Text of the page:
Medieval Scentscapes: Smelling the Divine and the Diabolical in the Middle Ages
This lecture will be accompanied by scents for each ticket holder, and the audience is encouraged to smell along, if they wish, during the talk.
Within our modern, deodorised age smell remains the most ephemeral and intangible of the senses. Indeed, our very language seems insufficient in grasping smell and cannot quite work to define or describe its ineffability. Scents evoke memories and stir emotions within us, but how else do they signify and give meaning?
For medieval people, the sense of smell – or olfaction – was a central tool in interpreting the world around them, from deducing bad smells and their association with disease; to encountering other cultures and lands through spices and scented goods; and underscoring all of this is the importance of smell in negotiating good and evil, and in finding one’s place in the hierarchy of the spirit.
The Middle Ages are a place where the living bodies of saints are redolent with flowers, herbs and spices, and even when these bodies are decaying, festering with illness, and finally dying, they exude sweet and heavenly scents, and their wounds ooze miraculously scented healing oils that the faithful daube on their own suffering bodies. Conversely, the stench of evil settles miasma-like over medieval religious texts, scenting the pages of manuscripts with the stink of sin, demons, and hell. In this period, smell is moralising, smell separates the desirable from the undesirable in both social and spiritual terms, and above all, smell is sacred and speaks of the divine and the diabolical in the Middle Ages.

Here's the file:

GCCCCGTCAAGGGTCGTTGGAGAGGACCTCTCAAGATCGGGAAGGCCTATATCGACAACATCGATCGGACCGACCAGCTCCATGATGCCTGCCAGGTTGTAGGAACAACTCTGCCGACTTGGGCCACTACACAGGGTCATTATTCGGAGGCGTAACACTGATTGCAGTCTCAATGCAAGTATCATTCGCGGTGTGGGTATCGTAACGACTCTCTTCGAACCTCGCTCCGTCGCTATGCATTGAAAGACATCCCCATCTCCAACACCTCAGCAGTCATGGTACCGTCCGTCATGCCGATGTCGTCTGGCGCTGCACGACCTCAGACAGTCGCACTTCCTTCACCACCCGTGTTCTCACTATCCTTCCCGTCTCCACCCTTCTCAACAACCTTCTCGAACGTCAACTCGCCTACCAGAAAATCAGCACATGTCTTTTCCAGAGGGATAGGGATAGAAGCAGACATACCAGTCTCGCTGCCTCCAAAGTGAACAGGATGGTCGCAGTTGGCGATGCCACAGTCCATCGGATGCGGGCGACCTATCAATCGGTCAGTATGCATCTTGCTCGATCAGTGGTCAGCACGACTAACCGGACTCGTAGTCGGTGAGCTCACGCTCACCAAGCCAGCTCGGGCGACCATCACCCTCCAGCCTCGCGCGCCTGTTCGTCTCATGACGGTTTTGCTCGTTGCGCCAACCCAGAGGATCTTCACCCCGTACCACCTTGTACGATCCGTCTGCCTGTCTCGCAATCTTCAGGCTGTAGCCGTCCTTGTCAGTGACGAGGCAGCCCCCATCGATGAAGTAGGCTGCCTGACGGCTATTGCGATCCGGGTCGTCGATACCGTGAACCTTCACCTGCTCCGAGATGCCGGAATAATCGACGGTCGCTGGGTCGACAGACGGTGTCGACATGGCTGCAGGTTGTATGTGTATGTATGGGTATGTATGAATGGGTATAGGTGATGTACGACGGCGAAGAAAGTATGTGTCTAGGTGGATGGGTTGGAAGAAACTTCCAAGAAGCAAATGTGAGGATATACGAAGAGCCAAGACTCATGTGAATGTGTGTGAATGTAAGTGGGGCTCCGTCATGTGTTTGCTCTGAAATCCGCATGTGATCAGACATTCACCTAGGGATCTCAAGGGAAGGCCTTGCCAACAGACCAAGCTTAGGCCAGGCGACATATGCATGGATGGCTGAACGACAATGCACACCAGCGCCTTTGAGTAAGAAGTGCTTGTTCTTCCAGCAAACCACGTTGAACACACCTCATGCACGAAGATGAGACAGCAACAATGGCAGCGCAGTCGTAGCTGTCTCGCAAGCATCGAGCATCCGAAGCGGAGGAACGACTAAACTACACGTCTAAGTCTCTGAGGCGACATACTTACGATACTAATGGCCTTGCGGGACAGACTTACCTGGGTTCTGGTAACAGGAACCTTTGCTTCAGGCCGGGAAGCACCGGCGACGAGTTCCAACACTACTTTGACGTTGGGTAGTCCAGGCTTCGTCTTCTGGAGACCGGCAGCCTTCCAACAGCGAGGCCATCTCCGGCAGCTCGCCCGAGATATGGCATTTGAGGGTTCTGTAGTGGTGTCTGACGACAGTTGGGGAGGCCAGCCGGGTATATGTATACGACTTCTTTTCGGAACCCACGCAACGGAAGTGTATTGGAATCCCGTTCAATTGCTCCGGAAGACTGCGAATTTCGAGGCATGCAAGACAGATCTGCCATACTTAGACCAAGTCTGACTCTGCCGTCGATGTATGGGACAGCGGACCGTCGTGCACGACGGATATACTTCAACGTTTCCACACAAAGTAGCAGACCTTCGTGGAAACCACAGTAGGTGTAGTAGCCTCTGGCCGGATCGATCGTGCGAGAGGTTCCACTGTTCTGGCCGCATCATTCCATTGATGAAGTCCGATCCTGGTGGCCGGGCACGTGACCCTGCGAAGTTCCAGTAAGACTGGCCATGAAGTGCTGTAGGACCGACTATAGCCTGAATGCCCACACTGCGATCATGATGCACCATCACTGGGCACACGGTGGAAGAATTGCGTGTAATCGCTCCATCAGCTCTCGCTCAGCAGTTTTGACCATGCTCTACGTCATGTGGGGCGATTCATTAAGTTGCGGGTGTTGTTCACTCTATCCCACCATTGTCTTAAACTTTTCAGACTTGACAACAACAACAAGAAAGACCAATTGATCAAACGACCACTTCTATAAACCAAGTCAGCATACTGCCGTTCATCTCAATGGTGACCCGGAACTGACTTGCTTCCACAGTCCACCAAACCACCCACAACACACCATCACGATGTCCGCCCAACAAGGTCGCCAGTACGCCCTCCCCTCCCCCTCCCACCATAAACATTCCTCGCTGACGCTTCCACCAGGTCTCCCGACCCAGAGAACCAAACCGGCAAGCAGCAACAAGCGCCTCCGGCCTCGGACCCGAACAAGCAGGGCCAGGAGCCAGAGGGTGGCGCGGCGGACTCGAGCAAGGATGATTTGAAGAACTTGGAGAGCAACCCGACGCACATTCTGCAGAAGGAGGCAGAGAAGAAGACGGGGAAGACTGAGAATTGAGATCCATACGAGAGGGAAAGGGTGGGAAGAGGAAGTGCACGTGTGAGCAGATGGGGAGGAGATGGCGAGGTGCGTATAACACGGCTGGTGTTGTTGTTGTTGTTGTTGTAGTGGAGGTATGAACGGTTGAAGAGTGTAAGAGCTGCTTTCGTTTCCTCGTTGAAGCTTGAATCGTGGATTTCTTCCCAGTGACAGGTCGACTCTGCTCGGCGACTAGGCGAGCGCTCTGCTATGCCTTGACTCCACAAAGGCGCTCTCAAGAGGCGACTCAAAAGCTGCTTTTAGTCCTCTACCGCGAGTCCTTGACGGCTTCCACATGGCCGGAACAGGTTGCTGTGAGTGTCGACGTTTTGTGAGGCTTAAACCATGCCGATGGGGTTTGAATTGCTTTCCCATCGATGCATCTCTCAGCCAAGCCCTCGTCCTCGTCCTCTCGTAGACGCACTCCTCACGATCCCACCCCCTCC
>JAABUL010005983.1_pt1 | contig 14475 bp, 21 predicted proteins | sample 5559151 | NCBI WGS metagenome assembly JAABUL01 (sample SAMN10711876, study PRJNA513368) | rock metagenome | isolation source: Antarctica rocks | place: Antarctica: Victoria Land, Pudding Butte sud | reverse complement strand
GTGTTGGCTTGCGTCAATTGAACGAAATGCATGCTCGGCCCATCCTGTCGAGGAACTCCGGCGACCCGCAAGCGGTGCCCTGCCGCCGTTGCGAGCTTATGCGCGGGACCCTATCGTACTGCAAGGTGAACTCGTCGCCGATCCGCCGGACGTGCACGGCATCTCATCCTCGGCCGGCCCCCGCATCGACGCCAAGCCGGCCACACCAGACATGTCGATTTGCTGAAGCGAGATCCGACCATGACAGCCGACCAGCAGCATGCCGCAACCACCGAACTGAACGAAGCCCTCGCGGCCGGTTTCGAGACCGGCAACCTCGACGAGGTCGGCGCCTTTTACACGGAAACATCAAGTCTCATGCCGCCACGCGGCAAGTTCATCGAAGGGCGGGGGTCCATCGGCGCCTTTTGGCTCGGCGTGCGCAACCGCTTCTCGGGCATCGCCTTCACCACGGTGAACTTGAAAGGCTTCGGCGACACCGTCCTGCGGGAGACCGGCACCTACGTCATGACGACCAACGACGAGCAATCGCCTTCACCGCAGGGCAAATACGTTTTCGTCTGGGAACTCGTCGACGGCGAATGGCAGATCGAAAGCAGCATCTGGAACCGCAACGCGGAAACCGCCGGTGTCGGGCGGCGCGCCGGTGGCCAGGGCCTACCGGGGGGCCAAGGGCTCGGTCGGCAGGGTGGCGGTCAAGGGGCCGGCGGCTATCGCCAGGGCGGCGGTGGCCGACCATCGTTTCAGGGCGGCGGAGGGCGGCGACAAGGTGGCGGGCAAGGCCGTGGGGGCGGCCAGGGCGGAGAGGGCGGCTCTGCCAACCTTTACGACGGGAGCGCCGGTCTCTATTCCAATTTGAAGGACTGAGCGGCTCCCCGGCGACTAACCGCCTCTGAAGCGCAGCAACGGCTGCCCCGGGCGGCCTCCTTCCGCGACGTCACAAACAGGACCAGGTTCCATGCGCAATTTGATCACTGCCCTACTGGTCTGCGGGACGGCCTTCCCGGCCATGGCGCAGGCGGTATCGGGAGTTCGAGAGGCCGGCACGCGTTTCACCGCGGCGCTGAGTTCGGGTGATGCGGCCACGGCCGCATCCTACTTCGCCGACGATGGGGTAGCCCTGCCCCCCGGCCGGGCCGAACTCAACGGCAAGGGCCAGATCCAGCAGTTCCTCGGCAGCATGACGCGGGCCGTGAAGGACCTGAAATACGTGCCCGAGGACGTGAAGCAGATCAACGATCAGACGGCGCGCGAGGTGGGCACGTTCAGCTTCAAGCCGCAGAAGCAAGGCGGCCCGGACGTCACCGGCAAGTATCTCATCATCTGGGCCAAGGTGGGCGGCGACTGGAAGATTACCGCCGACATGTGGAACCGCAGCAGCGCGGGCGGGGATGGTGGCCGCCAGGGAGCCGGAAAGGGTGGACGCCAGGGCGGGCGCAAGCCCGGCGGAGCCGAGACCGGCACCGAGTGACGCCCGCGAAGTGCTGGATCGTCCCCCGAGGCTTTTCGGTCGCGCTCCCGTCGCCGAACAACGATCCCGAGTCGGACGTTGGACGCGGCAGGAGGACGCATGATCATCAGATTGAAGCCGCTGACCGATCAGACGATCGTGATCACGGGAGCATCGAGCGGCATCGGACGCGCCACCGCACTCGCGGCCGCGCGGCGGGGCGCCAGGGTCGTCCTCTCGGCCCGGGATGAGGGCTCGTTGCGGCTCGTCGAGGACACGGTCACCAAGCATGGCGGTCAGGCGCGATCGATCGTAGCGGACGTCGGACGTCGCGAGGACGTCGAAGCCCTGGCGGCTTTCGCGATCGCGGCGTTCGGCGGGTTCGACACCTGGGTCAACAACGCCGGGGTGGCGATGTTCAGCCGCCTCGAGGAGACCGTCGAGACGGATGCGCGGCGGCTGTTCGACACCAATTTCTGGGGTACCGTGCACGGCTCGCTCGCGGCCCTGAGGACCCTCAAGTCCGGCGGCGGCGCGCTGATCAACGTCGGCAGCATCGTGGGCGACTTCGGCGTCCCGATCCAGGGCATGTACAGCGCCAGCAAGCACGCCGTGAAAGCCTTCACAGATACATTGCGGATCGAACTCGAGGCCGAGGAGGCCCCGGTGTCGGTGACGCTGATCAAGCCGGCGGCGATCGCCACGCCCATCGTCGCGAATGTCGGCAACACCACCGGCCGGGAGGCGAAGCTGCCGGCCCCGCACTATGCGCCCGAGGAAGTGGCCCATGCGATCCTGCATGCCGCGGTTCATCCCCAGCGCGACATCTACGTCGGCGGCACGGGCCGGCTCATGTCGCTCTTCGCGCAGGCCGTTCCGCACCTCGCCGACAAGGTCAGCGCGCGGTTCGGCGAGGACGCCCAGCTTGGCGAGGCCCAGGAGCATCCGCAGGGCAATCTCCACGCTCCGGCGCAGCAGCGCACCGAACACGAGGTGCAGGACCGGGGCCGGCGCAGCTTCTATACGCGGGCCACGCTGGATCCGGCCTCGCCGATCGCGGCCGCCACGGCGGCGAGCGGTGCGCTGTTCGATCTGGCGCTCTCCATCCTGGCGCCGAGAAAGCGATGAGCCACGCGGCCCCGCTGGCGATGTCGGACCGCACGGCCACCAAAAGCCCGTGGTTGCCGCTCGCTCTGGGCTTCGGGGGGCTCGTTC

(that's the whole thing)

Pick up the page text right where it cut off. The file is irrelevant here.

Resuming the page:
Ingredients list to be published at a later date for allergen purposes. Megan Jones is an independent scholar specialising in the Middle Ages. Her research interests involve the post-medieval legacy and reception of the Middle Ages and the ideological potency of the period in modern discourses. Megan is keenly interested in the intersection of the medieval and the modern, using medieval concepts of race, sex, gender, and the senses to shed light on modern preoccupations, and to blur the boundaries of ‘then’ and ‘now’.
This talk will be in person at the Barn. We’ll be in touch to let you know of any restrictions according to the latest government guidance.
Tickets for this event are £7.50 per person and include accompanying scents.
Image: British Library MS Harley 6794 f. 197v